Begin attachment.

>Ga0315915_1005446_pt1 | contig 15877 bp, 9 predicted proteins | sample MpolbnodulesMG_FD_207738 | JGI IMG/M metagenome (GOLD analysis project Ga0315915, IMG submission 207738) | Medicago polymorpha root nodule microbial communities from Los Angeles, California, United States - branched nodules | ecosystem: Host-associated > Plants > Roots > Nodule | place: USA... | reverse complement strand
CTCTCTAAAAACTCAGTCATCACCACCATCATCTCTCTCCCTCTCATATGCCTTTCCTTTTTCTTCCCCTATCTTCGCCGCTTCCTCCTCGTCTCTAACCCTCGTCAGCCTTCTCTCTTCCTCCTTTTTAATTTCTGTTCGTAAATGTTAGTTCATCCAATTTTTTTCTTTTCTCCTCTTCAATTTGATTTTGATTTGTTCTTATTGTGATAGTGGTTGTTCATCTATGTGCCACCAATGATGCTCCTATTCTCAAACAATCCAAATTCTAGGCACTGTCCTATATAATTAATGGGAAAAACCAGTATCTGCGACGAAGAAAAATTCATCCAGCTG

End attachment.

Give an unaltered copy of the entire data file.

>Ga0315915_1005446_pt1 | contig 15877 bp, 9 predicted proteins | sample MpolbnodulesMG_FD_207738 | JGI IMG/M metagenome (GOLD analysis project Ga0315915, IMG submission 207738) | Medicago polymorpha root nodule microbial communities from Los Angeles, California, United States - branched nodules | ecosystem: Host-associated > Plants > Roots > Nodule | place: USA... | reverse complement strand
CTCTCTAAAAACTCAGTCATCACCACCATCATCTCTCTCCCTCTCATATGCCTTTCCTTTTTCTTCCCCTATCTTCGCCGCTTCCTCCTCGTCTCTAACCCTCGTCAGCCTTCTCTCTTCCTCCTTTTTAATTTCTGTTCGTAAATGTTAGTTCATCCAATTTTTTTCTTTTCTCCTCTTCAATTTGATTTTGATTTGTTCTTATTGTGATAGTGGTTGTTCATCTATGTGCCACCAATGATGCTCCTATTCTCAAACAATCCAAATTCTAGGCACTGTCCTATATAATTAATGGGAAAAACCAGTATCTGCGACGAAGAAAAATTCATCCAGCTG